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Align Your SLAs with Your Business Processes

by Evan J. Albright

August 11, 2009

Is the service-level agreement (SLA) worth anything after the ink dries? Its ultimate objective is to improve efficiency, eliminate waste, and promote accountability. But how do you create an SLA built around business processes, instead of a single system? Explore the world of the SLA and learn how to bring it up-to-date.
 

The demarcation line between IT and its customers is portrayed by the service-level agreement (SLA). It spells out what the business expects from technology and what IT says it can deliver. This is a contract, drawn in the blood of business transactions, that is typically outdated as soon as the ink dries.

In this brave, new world of enterprise applications, SLAs take on a whole new importance, and a whole new set of complexities. Applications once the realm of business analysts now extend from the executive suite to the shop floor; projects that once took years to implement are now done in weeks; and databases, once restricted to a very few employees, are now available outside the firewall, to partners and vendors. While these technical obstacles are solvable, the institutional obstacles may prove to be more than an organization can handle.

In big companies, those responsible for SAP systems often operate separately from the rest of IT — sometimes even in their own department. In an enterprise service-oriented architecture (SOA) environment, those artificial barriers must be broken down, as IT systems are made available throughout the company and to partners, customers, and suppliers. The tipping point is the SLA.

In this contract, a customer provides IT with its requirements, and IT, in turn, establishes how it will provide that level of service using metrics based on performance, security, and uptime. The SLA usually contains some promise as to how soon service outages will be restored. Any gap between what the business needs and what IT is able to provide within the constraints of its staffing, budget, and capital infrastructure, is escalated to management for resolution. The SLA usually contains language about how the business and IT will communicate or escalate issues and resolutions.

 

Lies, Damned Lies, and Statistics

Not long ago, when SAP R/3 was a self-contained system with a self-contained user base, an SLA was a relatively straightforward affair, promising a certain level of uptime, responsiveness, and time to restore. With the advent of SAP NetWeaver and Enterprise SOA, the playing field has simultaneously broadened and widened. In the past IT was responsible for a back-office system, but in an enterprise SOA world IT is responsible for an entire business process. SLAs need to reflect that change, and the old model of promising performance based upon on a specific system is no longer satisfactory (see "The History of SLAs," below). Why?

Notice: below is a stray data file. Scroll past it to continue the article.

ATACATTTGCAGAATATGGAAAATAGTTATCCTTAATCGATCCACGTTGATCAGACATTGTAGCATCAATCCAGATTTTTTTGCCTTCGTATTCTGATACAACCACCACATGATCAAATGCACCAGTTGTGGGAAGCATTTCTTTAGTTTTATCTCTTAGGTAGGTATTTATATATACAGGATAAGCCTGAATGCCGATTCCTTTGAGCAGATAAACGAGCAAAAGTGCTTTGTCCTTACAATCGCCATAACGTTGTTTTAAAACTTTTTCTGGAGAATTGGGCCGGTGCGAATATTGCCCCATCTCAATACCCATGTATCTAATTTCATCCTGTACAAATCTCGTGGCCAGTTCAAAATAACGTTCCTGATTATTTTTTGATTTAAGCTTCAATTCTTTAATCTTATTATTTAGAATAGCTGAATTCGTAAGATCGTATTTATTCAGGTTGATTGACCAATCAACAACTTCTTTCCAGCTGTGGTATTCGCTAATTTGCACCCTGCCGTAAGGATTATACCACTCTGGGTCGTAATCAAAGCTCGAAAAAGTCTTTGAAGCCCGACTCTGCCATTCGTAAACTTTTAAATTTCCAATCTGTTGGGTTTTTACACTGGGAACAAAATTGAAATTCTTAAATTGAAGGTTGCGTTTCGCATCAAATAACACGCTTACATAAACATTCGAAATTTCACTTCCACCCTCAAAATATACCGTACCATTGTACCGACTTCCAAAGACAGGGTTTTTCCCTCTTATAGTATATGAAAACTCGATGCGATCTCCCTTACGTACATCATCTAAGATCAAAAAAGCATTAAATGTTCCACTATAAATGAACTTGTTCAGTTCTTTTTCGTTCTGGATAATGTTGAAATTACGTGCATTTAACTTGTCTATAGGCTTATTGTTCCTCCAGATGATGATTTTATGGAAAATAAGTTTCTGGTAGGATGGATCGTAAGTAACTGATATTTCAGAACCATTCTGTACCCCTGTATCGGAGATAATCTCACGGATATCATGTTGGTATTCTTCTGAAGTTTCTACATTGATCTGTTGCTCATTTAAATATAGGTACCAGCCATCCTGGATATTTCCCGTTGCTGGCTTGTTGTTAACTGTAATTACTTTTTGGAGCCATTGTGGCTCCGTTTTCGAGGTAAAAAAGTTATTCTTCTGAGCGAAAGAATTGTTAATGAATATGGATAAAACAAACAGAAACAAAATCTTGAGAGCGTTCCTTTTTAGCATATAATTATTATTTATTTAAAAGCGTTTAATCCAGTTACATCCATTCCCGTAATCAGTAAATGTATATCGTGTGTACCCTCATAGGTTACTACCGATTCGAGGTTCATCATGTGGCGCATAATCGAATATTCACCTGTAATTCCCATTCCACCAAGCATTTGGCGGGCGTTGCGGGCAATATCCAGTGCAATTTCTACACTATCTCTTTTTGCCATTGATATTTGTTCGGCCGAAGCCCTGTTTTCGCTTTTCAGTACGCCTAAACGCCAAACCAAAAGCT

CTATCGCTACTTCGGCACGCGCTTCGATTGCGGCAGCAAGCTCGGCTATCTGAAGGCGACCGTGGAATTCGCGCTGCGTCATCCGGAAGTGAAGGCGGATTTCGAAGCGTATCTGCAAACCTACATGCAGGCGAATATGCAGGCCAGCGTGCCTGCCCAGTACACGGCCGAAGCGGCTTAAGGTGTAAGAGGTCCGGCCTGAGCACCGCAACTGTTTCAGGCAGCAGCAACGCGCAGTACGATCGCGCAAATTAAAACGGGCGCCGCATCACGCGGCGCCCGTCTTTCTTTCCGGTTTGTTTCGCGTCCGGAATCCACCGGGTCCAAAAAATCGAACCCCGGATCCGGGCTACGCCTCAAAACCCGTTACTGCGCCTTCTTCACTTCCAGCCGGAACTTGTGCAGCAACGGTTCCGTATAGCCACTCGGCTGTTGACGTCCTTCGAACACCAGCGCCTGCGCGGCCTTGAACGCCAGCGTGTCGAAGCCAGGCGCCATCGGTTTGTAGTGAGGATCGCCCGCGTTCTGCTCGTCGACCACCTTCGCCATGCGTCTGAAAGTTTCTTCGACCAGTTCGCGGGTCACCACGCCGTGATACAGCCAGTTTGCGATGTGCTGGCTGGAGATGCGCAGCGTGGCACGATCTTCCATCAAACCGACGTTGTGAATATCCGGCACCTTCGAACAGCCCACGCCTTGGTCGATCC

The History of SLAs

SLAs evolved some 20 years ago purely as a measure of performance within a specific system. “SLA is a very abused term,” says David Reichman, vice president of products, business solutions for Mercury, which develops software to monitor enterprise systems. “In the beginning it was used by systems-management guys, who took all these CPU measurements, put them into a spreadsheet, and presented them to management as their SLA. We found nobody is using that.”

In the early part of this decade, there was a renewed interest among IT professionals in SLAs, a movement that coincided with an interest in the “balanced scorecard” for business. For IT, however, the SLA became an exercise in survival and with it came a degree of self-preservation. After Y2K, IT departments, under fire from the business for failing to deliver and facing ever-shrinking budgets, developed a series of metrics to demonstrate value and performance. These metrics are the basis of SLAs today.

SLAs of old came with a dirty little secret. An IT department was never as good as it said it was. Mercury Interactive Corporation uses the graphic below to demonstrate the comparison between perceived SLA compliance and actual performance. For a typical IT organization it shows the various systems employed by a single business process, for example, claims processing: IBM MVS, Unix, Microsoft Windows NT, a network, middleware, the Web, and one or more databases.

IT operations not aligned with the business

Each of these systems has an SLA that promises 99 percent uptime, one that according to the graphic is met — individually. However, when you gather the performance numbers of all these systems together as they interconnect for the claims-processing business process, the actual uptime over the course of the reporting period is much different.

While the IT organization can boast about meeting its service levels on each of these systems, from the customer’s perspective the actual service level is a dismal 82 percent. In other words, when the customer pressed Enter, almost one time in five the system did not work. (The graphic above uses only those systems internal to a company, but today, some systems may be outside the company, at a partner’s or an outsource provider’s location.)